The building previously leased for the Faneuil Reading Room
has now become the property of the City, and is a valuable
addition to the library plant.
THE USE OF BOOKS.
The efficiency of a library is popularly supposed to be meas-
ured by the number of books lent for home use, as shown by the
figures of recorded circulation. Such figures are easily obtained,
while other and in many cases more important operations cannot
be expressed in statistics. The total number of volumes lent
for use outside the buildings, termed "home use" circulation, for
the year covered by this report was 2,135,100. This compares
with 2,012,589, for the preceding year, an advance of more
than six percent beyond what was then the highest recorded
circulation since the establishment of the library.
The details of this circulation are shown in the following tables,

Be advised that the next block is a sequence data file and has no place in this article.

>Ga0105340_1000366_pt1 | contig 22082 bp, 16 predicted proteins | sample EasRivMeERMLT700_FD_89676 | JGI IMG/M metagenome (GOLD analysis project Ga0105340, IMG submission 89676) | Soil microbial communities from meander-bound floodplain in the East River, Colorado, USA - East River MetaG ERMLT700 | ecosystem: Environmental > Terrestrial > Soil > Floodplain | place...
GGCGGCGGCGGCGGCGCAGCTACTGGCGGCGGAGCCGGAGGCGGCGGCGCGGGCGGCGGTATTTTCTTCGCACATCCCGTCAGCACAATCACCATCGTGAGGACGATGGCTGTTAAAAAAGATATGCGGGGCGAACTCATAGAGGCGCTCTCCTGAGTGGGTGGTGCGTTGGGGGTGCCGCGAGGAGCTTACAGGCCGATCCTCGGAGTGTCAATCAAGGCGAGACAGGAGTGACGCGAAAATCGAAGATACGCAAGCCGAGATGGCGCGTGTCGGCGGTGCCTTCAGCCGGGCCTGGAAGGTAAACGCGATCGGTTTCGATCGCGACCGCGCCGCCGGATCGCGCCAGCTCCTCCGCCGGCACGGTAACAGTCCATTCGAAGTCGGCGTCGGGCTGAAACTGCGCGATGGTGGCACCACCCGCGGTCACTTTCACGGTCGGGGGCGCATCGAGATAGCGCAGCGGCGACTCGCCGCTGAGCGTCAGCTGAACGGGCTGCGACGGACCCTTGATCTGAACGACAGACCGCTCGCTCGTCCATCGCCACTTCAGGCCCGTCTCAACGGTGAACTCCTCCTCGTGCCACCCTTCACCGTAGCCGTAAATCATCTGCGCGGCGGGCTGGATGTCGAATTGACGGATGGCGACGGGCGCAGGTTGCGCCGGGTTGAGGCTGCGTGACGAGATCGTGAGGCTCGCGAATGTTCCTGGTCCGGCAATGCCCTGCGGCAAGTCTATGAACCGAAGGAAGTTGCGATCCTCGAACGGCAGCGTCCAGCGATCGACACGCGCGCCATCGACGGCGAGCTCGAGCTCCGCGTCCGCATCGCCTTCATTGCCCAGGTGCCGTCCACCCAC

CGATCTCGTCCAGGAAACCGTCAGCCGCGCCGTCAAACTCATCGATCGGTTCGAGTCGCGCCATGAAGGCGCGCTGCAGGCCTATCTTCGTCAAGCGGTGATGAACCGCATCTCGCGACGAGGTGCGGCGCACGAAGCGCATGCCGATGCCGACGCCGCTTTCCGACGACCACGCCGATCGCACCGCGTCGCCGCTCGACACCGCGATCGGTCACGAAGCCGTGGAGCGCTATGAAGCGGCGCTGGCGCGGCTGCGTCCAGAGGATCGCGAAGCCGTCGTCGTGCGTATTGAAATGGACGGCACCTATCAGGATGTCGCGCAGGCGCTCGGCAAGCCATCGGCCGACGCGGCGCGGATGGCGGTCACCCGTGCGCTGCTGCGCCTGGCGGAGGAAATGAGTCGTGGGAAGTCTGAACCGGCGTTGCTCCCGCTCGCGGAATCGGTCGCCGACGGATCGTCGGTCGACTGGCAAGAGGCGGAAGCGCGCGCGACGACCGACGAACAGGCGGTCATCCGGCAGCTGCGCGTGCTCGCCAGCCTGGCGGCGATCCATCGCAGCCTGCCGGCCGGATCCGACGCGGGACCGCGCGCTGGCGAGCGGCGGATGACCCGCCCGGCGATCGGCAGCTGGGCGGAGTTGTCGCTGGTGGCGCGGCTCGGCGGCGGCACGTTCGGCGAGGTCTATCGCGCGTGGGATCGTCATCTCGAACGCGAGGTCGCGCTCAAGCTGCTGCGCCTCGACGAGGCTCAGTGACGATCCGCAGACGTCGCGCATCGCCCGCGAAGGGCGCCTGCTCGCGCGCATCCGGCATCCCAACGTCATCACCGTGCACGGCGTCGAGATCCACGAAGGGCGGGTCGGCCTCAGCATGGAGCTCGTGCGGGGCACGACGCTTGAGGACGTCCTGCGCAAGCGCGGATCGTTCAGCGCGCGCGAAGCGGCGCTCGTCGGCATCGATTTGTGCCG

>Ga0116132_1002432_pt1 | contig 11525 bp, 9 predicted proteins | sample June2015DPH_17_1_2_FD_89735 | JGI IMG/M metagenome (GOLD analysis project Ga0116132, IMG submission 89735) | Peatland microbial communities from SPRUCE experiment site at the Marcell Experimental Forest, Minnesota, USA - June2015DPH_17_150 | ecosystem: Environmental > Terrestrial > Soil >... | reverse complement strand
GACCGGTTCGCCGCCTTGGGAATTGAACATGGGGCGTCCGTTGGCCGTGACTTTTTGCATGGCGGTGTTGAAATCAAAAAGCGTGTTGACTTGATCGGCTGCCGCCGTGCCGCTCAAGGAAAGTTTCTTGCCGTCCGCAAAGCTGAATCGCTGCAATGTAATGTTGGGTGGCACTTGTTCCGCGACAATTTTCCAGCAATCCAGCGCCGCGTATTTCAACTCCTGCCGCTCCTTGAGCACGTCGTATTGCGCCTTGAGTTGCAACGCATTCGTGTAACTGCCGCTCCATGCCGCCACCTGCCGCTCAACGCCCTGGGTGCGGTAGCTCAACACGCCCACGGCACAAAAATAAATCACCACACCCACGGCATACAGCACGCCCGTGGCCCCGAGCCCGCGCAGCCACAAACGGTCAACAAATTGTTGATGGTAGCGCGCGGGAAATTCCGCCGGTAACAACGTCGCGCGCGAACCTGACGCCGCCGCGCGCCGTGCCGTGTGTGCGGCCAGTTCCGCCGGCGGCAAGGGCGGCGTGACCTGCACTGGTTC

based, so far as they relate to the Central Library, upon the
annual report of Mr. Frank C. Blaisdell, Chief of the Issue
Department, and, so far as they relate to the branch libraries,
upon the monthly reports of the custodians :
CIRCULATION FROM CENTRAL BY MONTHS.
February. 1915 . . 33.419
January, 1 9
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The figures are condensed into the following :
Bool(s lent for Home Use, including Circulation through Schools and Insiilulions.
From Central Library (including Central Library books issued through the
branches and reading-room stations) 464,235
From breinches and reading-room stations (other than books received from
Total number of volumes lent for home use and through schools and
Comparative. 1914-15. 1915-16.
Central Library circulation (excluding
schools and institutions) :
Direct home use ... . 274,669 299,974
Through branches and reading-room
stations for home use . . . 76,057 79,068
Branch Department circulation (exclud-
ing schools and institutions) :
Direct home use